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How Do I Know If My Lab Has Dwarfism?
There are a few different visible signs that dogs with dwarfism display, making it pretty easy for the average dog owner to tell if their lab has dwarfism.
The first thing to look at is the legs. If your lab has shorter legs and bowed or bent knees, this is a pretty good indication that your lab has dwarfism. Affected dogs also often have turned out feet, or feet that point out instead of forward when walking and standing.
Having a disproportionately large head and a low-slung back are also two big signs that your lab has dwarfism, however, having one or more of these symptoms doesn’t necessarily mean that your dog has dwarfism.
Even though there are obvious visible signs, diagnosing dwarfism is still quite complicated and should be left to professionals. If you suspect that your lab has dwarfism, you should take your dog to a vet’s office for a proper diagnosis.
Different Types Of Dwarfism In Labrador Retrievers
There are multiple different types of canine dwarfism, which affect both pure bread and mixed labradors. Each of these diseases is caused by a specific genetic mutation with mutations in the SD1 and SD2 genes being the most likely causes of dwarfism in labradors.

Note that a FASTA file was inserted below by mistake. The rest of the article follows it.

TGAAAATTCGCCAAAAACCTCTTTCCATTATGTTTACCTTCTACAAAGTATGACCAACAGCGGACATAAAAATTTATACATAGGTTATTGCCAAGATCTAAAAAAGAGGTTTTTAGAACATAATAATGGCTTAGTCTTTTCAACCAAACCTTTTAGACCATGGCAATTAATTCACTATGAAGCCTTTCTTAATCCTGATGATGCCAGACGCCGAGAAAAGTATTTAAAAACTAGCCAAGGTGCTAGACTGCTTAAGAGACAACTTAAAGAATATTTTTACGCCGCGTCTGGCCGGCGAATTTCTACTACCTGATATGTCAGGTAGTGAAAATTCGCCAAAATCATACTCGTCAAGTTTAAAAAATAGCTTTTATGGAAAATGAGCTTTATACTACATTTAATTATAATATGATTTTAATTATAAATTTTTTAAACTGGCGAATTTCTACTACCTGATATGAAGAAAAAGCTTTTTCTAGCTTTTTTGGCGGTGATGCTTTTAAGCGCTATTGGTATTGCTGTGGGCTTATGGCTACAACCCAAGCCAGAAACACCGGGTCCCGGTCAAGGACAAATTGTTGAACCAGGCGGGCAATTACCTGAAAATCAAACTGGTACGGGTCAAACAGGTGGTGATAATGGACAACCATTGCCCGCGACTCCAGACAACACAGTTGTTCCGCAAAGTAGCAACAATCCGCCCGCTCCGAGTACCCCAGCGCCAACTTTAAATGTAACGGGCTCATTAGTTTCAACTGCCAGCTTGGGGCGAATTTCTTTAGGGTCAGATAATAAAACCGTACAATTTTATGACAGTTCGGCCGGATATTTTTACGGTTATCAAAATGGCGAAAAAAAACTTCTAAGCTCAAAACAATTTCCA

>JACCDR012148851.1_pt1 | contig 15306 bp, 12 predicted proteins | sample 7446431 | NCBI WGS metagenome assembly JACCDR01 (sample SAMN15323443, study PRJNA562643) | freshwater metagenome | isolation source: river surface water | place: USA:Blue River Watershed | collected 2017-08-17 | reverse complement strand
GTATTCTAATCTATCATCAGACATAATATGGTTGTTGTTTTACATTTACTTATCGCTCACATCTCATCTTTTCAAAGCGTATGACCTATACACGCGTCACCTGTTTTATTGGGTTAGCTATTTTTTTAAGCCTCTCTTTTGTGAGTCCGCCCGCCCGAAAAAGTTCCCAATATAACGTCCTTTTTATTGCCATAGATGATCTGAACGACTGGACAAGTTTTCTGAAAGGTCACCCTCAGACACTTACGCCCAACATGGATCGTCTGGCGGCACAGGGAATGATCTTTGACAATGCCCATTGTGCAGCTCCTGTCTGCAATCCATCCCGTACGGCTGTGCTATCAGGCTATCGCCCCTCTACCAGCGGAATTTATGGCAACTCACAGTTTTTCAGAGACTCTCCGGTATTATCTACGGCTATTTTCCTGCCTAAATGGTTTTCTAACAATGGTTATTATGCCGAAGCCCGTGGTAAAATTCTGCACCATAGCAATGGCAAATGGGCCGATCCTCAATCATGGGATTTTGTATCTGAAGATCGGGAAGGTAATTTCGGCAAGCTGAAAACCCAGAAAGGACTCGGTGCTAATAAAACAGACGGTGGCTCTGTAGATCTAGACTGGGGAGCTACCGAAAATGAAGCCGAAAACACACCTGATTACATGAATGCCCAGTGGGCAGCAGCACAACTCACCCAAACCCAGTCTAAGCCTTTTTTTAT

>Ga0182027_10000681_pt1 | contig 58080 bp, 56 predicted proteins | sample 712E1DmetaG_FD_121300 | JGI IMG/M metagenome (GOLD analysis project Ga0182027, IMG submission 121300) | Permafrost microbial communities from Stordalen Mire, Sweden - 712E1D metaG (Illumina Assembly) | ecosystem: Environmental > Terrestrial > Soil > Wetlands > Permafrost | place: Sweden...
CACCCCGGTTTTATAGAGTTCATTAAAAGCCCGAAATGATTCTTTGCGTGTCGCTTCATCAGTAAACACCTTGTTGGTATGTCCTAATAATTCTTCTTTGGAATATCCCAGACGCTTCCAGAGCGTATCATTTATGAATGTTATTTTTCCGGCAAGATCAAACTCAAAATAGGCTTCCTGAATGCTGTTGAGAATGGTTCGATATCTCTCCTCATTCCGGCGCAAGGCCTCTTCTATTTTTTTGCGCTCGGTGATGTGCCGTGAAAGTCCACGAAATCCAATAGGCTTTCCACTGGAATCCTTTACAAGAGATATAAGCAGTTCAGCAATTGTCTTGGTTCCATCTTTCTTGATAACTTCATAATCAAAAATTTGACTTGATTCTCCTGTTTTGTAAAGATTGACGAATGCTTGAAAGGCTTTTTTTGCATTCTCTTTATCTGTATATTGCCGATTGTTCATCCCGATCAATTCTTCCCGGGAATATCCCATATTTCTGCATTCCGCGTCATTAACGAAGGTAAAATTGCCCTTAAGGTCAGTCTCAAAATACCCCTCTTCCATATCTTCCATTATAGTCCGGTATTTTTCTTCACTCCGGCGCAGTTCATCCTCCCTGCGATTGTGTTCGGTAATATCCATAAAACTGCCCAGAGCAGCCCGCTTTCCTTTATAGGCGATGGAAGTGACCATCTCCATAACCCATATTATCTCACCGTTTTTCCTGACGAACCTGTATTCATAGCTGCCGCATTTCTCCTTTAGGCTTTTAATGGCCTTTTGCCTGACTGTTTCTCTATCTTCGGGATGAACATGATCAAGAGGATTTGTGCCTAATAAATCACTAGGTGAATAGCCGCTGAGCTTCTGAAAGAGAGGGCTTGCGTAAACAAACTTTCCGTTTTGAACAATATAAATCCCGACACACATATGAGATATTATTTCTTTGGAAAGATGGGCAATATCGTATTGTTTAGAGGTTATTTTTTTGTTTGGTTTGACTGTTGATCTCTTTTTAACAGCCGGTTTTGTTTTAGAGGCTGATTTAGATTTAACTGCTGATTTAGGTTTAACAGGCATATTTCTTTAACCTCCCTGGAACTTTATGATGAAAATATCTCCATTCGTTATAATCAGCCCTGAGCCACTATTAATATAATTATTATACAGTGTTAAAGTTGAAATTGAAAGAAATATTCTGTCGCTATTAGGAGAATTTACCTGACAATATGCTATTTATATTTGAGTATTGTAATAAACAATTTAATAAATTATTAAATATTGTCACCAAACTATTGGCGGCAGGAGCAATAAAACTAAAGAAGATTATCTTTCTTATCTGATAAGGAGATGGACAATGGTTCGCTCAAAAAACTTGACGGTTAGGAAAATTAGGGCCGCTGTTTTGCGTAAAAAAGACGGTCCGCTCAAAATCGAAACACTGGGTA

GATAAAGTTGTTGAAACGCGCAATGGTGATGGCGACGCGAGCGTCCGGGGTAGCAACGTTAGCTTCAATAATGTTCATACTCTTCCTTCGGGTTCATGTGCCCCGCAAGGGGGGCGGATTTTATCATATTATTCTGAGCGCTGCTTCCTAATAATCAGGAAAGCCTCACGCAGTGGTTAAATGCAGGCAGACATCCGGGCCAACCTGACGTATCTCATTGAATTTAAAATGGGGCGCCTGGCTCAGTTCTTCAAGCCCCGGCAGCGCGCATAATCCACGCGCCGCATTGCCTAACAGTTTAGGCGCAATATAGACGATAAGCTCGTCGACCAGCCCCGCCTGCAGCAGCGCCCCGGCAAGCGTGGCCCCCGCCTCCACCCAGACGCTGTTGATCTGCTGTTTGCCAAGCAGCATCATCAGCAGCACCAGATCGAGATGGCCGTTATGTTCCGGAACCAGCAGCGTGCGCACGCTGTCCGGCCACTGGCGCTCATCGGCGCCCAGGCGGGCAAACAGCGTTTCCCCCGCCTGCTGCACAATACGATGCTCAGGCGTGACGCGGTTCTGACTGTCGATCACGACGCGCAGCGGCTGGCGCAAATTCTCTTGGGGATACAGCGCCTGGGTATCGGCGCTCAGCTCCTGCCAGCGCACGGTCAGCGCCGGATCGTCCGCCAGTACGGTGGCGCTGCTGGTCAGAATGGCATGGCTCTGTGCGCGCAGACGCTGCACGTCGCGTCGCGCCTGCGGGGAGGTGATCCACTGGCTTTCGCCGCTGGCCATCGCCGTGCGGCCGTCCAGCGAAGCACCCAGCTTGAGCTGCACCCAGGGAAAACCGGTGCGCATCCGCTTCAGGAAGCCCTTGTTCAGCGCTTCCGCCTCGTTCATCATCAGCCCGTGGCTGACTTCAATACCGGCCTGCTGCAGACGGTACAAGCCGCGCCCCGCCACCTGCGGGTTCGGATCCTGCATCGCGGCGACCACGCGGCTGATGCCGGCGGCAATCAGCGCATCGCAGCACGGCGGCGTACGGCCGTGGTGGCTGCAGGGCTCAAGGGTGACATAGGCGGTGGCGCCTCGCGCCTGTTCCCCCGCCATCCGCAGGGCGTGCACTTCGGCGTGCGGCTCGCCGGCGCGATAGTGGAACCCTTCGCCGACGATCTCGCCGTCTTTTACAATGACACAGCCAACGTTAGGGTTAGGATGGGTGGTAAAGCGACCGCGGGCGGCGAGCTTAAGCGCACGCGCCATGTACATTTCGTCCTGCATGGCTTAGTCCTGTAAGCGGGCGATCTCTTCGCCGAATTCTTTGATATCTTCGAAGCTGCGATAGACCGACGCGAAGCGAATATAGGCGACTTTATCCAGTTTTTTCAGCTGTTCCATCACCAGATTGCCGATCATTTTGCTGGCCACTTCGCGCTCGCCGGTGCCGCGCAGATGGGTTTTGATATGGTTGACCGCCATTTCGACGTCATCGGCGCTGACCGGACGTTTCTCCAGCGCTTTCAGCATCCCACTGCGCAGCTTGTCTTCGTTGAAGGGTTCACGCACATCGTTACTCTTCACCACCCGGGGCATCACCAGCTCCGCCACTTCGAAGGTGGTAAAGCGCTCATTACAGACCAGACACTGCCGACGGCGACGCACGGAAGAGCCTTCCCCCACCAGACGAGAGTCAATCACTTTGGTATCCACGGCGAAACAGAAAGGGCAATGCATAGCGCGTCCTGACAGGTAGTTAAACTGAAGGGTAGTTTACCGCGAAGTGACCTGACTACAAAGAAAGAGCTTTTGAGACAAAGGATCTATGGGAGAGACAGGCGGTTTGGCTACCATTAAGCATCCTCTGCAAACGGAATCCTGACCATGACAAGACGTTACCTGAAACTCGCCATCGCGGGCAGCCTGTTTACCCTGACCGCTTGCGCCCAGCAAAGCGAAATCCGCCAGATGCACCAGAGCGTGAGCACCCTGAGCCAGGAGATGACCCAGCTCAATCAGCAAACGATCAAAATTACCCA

Chondrodysplasia And Chondrodystrophy
Chondrodysplasia and chondrodystrophy are some of the most common and well-known forms of dwarfism that appear in dogs. Caused by a mutation in the FGF4 gene, these disorders cause the dog to have unusually short legs. In fact, this is the gene responsible for the famously short stature of breeds like corgis and basset hounds.
While this type of dwarfism is incredibly rare in purebreds, lab lines that have been crossed with a breed that has either of these disorders could pass the trait on to their puppies.
Oculoskeletal Dysplasia is a genetic disorder caused by a mutation in the SD1 gene and is carried by both purebred and mixed labradors. This disorder causes labs to have short legs as well as causing serious eye problems that can cause bulging eyes and other eyesight issues.
The SD1 gene is recessive, meaning that dogs that don’t have any sort of dwarfism can still silently carry and pass on the gene to their puppies. The gene will only show itself if both parents are carriers and still, only one-quarter of the puppies will have oculoskeletal dysplasia, with an additional half being silent carriers.
Skeletal Dysplasia 2
The most common form of dwarfism in labradors is Skeletal Dysplasia 2, which is a hereditary condition caused by the SD2 gene. Just like SD1, SD2 is also a recessive trait meaning that it can also be passed down silently from parent to puppy.
However, the abnormalities that SD2 causes can vary widely between dogs. For instance, while SD2 may be very visible in some dogs, a puppy from a larger line of labradors that has SD2 may still be taller than another labrador from a smaller line of labs.
Radius Curvus Deformity